Haru Banzuke Weekend!

It’s the weekend that sumo fans have waited 6 weeks for – the time when the banzuke for the upcoming Haru Basho in Osaka is published. We expect it to appear some time around 4:30 PM Eastern US time on Sunday, and we will of course bring you coverage, including one of our world famous Tachiai podcasts.

Our own prognosticator, lksumo, has already gazed into his formula and produced his forecast, but who knows what is actually going to be published?

Leave your forecasts, predictions and wild guesses in the comments.

Aki Banzuke Weekend

This summer sumo break has featured some fantastic jungyo coverage from Herouth, as the rikishi have traveled northern Japan. But the day that sumo fans have been anticipating with delight is now just hours away – the publication of the September ranking sheet – the Aki Banzuke!

The team here at Tachiai are as giddy as toddler on Christmas Eve, but with cleaner undergarments. We will bring you the banzuke news as soon as its posted (Sunday afternoon US time), but the podcast may wait until next weekend. The Aki basho begins two weeks from right about now.

Nagoya Banzuke Posted!


The banzuke for the July tournament is live on the Sumo Kyokai web site. Some notable results:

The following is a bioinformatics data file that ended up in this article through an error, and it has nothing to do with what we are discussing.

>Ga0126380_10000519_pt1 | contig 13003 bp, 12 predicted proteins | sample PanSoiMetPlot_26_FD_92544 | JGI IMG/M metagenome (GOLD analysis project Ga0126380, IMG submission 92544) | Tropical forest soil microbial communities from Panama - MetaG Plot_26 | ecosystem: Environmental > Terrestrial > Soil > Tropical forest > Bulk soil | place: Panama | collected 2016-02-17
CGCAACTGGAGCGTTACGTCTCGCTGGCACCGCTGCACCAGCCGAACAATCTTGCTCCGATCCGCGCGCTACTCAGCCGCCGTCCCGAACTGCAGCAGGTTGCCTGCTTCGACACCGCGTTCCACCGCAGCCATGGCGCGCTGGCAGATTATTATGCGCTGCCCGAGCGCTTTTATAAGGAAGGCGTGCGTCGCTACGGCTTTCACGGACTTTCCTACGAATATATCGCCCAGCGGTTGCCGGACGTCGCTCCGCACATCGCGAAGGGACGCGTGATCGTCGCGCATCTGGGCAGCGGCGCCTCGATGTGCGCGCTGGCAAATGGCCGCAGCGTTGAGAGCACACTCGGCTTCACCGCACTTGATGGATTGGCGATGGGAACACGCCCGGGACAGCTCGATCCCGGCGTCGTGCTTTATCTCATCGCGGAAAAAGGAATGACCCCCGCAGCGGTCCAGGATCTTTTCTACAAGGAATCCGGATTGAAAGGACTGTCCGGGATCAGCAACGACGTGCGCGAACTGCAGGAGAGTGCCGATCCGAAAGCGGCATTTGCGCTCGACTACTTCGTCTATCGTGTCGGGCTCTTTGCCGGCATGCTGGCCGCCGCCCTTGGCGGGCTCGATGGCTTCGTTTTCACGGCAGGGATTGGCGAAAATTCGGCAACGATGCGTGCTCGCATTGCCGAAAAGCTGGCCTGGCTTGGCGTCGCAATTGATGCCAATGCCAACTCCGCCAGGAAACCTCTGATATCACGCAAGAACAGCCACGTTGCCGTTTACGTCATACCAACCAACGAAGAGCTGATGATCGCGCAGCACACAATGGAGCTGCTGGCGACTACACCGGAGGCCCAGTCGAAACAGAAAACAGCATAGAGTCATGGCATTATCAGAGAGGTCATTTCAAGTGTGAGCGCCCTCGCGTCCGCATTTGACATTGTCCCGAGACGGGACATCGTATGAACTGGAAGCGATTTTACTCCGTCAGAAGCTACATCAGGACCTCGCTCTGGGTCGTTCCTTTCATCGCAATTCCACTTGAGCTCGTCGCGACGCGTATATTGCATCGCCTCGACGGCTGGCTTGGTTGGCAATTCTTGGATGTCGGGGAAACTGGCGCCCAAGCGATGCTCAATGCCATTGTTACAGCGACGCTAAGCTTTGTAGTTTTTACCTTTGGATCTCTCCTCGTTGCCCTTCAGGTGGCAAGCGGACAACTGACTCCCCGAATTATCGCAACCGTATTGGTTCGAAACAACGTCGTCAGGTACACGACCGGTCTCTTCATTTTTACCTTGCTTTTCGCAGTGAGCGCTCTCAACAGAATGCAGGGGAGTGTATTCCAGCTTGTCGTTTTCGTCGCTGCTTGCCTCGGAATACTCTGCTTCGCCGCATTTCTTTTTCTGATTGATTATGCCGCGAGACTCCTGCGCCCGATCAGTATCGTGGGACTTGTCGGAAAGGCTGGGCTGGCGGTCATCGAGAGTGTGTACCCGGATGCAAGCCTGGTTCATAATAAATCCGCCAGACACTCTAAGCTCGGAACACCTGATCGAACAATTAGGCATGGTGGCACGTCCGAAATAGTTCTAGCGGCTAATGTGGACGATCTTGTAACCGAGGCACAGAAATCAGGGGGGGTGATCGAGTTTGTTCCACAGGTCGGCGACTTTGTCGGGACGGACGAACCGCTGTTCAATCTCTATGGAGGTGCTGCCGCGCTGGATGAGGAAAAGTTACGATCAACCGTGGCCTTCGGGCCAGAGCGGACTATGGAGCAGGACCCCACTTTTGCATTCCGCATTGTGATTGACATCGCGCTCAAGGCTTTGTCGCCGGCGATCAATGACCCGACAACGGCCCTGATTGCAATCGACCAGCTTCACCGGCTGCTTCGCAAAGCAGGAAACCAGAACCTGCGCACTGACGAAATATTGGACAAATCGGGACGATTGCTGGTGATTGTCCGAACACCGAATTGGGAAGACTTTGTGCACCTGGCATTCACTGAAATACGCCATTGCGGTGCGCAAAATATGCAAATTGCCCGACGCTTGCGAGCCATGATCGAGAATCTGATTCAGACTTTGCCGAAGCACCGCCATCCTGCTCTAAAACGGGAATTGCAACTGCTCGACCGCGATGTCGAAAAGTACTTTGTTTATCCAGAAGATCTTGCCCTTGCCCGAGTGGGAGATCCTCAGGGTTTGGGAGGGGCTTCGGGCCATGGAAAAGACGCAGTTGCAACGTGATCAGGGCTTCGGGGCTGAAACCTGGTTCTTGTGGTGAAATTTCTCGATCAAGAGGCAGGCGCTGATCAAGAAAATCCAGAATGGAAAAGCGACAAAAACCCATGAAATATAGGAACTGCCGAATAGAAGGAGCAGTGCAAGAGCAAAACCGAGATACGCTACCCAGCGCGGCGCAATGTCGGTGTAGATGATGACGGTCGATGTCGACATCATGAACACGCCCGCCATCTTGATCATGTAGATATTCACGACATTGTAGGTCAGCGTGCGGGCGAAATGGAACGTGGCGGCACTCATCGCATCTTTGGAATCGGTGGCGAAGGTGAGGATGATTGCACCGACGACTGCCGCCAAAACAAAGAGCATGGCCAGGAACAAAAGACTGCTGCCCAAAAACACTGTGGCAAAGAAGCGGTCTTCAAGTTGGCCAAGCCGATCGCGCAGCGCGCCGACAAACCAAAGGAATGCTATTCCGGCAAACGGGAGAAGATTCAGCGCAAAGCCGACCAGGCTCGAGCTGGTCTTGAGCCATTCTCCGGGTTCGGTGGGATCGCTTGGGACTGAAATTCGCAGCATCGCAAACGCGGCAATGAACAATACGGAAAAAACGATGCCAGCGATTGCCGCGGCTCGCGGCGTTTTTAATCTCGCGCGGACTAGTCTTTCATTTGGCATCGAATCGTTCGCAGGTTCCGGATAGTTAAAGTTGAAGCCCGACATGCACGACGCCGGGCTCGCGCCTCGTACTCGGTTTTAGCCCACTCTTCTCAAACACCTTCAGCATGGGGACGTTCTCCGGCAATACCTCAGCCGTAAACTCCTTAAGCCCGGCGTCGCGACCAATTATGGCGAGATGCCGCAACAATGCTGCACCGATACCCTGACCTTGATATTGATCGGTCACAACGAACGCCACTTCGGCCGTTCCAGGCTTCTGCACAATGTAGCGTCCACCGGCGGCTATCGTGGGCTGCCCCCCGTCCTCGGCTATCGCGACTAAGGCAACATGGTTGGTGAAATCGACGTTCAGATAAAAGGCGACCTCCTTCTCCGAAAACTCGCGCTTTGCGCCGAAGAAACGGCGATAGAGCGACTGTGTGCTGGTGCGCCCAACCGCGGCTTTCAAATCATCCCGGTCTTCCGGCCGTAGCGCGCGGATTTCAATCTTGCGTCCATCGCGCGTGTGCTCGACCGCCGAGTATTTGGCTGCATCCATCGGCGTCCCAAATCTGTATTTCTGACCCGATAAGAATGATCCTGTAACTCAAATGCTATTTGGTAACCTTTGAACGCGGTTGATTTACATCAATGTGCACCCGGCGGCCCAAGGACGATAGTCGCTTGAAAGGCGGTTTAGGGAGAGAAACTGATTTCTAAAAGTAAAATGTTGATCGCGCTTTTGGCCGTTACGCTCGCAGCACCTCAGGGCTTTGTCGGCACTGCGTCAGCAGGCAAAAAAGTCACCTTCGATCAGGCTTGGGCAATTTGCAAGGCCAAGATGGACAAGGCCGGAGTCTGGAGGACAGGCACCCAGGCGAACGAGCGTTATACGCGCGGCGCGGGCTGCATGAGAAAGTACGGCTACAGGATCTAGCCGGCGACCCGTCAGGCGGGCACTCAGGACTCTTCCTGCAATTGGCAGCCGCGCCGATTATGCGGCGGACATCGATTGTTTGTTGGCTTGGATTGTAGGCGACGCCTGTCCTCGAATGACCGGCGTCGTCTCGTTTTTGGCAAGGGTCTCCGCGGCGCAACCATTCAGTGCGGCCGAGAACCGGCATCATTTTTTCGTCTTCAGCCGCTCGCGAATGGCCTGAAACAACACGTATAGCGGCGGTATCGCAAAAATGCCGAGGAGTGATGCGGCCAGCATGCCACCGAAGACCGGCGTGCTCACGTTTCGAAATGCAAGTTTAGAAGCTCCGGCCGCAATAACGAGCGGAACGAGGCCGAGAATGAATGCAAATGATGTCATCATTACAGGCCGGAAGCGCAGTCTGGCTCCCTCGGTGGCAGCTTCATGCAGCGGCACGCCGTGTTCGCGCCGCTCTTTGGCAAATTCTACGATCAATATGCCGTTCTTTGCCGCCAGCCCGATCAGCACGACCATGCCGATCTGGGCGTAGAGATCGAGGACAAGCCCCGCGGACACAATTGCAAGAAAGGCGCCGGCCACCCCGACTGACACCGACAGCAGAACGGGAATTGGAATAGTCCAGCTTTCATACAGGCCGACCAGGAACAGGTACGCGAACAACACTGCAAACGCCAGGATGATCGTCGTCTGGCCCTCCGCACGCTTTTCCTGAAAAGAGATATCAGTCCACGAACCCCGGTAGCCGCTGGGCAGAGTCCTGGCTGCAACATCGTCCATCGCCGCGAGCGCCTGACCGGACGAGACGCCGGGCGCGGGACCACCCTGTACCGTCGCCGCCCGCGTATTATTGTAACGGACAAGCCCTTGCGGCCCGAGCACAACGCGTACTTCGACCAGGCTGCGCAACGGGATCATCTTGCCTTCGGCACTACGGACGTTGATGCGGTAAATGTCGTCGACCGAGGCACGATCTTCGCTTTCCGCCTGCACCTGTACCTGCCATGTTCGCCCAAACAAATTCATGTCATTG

• Mitakeumi back in Sekiwake. He let Tochinoshin rush past him and pick up Ozeki. Time to gamberize, king tadpole!
  • Tamawashi back in San’yaku at Komusubi East. I bet it’s time for celebratory cookies Kataonami heya.
  • Shodai at the front of the meat grinder at Maegashira 1 East.
  • Abi and Takakeisho ready to slug it out in the joi at Maegashira 3.
  • Kagayaki is at Maegashira 4, a new career high and his first time in the joi. Time to see if Mr Fundamentals can dance with the big men.
  • Endo’s incredible banzuke luck, only busted down to Maegashira 6 after a meager 3 wins at Komusubi in May.
  • Onosho returns to Makuuchi at Maegashira 11. I predict this young man is going to tear the lower end of the banzuke a new one this basho.
  • Kotoeko lands solidly in the top division at Maegashira 14 East. I am really (once again) liking the look of the level of competition at the bottom of the banzuke.
  • Ishiura holds on to the top division at Maegashira 15 East.
  • Ryuden sinks like a stone to Maegashira 15 West after 3-12 in May from M7 E.
  • Hokutofuji is clinging to the tiniest scrap at the corner of the banzuke at Maegashira 16 East.

Of course I would be remiss if I did not also mention that Wakaichiro is back in Sandanme at SD 94 West. Given his steady improvement, I predict he will fare better this time.

I am sure our resident prognosticator (lksumo) will review his own performance shortly, but in the mean time, head over the the NSK web site and enjoy.  Tachiai’s coverage of the Nagoya tournament starts now!